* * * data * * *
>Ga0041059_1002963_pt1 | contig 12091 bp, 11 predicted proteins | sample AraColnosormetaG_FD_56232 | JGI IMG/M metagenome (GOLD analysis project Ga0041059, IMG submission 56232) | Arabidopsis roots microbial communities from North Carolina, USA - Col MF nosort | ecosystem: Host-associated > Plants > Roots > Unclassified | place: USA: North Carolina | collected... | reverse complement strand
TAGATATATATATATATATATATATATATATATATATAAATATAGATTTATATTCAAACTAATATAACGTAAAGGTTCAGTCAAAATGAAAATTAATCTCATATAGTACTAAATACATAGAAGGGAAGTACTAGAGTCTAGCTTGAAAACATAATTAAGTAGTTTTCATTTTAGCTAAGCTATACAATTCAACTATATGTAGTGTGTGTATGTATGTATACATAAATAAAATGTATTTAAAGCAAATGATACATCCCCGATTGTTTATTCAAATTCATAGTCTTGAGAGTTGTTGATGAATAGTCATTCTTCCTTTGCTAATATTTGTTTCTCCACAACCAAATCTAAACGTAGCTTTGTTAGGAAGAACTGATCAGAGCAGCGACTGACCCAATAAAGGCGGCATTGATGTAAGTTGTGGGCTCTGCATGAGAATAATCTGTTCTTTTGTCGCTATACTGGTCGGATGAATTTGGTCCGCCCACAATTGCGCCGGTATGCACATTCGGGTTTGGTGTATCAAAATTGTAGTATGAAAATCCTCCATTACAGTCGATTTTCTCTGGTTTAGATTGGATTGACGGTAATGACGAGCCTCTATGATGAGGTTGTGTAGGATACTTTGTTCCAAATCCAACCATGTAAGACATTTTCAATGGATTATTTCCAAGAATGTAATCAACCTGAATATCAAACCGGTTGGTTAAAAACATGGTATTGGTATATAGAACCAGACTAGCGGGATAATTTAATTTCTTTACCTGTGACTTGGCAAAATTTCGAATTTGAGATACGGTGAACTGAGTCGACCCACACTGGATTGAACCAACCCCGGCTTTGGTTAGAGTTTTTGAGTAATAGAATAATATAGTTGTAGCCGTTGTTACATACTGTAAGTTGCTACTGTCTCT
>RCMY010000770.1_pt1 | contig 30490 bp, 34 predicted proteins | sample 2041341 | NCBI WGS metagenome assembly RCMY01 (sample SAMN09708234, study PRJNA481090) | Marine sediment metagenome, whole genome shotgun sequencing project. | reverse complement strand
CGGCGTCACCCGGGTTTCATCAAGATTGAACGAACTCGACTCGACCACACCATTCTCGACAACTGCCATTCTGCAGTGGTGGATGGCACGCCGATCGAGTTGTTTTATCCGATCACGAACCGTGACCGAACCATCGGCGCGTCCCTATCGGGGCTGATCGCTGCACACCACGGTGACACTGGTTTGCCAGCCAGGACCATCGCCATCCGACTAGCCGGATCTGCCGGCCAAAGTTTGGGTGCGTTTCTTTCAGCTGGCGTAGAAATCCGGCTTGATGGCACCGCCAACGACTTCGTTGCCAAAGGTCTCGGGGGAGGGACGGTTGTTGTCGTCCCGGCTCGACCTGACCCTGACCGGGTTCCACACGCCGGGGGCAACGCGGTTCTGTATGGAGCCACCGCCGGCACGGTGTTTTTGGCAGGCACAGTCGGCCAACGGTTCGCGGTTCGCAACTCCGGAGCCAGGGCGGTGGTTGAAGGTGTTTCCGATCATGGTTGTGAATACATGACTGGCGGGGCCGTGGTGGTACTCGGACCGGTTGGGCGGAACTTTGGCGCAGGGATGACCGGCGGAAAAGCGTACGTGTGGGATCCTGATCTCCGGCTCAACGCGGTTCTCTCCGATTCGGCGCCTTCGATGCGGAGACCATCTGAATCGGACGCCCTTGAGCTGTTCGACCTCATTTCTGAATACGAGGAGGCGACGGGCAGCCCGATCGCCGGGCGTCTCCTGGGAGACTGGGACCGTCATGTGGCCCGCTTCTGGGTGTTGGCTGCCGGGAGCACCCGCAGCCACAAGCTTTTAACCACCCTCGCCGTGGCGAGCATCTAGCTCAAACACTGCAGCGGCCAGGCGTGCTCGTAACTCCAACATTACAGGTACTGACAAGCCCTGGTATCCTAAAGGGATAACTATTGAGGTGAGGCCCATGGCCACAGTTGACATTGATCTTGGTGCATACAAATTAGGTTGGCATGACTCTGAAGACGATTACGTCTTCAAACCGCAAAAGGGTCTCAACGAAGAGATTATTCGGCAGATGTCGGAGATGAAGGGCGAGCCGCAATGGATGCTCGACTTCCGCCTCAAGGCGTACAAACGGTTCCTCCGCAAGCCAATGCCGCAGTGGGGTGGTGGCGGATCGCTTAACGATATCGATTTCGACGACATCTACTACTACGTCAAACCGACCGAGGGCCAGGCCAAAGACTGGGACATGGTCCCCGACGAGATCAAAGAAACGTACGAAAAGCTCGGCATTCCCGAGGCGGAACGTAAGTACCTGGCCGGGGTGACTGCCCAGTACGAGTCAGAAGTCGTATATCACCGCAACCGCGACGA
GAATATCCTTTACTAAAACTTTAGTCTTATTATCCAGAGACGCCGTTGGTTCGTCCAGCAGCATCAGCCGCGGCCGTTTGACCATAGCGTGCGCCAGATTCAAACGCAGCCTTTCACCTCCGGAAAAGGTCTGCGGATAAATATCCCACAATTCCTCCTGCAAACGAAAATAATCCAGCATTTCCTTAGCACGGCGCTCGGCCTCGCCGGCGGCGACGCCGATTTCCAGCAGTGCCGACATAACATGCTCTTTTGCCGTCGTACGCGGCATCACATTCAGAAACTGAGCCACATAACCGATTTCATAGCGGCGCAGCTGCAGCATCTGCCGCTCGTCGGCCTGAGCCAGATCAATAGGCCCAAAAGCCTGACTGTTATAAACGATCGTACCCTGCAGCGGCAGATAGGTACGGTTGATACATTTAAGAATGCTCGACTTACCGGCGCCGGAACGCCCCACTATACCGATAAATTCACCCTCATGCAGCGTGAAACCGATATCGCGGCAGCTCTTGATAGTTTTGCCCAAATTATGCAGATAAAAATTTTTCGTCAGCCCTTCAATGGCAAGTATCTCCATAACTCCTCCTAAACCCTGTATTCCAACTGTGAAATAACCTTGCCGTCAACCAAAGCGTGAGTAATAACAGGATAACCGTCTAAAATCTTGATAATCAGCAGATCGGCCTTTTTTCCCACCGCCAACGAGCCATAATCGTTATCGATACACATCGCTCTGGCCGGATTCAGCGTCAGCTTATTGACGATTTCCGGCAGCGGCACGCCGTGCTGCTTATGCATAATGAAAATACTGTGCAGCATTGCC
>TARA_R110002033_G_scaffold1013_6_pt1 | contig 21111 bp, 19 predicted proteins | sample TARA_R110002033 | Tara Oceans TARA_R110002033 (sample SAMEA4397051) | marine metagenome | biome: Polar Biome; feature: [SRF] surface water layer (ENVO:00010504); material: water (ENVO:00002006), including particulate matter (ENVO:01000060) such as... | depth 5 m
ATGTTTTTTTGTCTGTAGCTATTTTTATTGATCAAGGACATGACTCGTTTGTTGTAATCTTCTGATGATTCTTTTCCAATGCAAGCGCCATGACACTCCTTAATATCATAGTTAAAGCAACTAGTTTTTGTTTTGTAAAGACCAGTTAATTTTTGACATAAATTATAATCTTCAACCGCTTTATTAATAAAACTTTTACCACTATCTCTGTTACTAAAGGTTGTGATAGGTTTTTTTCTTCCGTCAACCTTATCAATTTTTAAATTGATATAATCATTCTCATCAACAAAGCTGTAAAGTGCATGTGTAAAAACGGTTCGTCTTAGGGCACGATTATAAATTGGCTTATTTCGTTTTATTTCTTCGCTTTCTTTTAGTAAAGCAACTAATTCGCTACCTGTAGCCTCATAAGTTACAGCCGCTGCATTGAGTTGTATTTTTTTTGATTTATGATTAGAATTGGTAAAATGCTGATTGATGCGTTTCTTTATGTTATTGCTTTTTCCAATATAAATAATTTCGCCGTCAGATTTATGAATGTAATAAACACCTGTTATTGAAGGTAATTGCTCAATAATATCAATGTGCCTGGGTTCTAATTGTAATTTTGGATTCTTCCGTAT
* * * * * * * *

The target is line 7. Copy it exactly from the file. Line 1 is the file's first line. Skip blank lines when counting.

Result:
ATGTTTTTTTGTCTGTAGCTATTTTTATTGATCAAGGACATGACTCGTTTGTTGTAATCTTCTGATGATTCTTTTCCAATGCAAGCGCCATGACACTCCTTAATATCATAGTTAAAGCAACTAGTTTTTGTTTTGTAAAGACCAGTTAATTTTTGACATAAATTATAATCTTCAACCGCTTTATTAATAAAACTTTTACCACTATCTCTGTTACTAAAGGTTGTGATAGGTTTTTTTCTTCCGTCAACCTTATCAATTTTTAAATTGATATAATCATTCTCATCAACAAAGCTGTAAAGTGCATGTGTAAAAACGGTTCGTCTTAGGGCACGATTATAAATTGGCTTATTTCGTTTTATTTCTTCGCTTTCTTTTAGTAAAGCAACTAATTCGCTACCTGTAGCCTCATAAGTTACAGCCGCTGCATTGAGTTGTATTTTTTTTGATTTATGATTAGAATTGGTAAAATGCTGATTGATGCGTTTCTTTATGTTATTGCTTTTTCCAATATAAATAATTTCGCCGTCAGATTTATGAATGTAATAAACACCTGTTATTGAAGGTAATTGCTCAATAATATCAATGTGCCTGGGTTCTAATTGTAATTTTGGATTCTTCCGTAT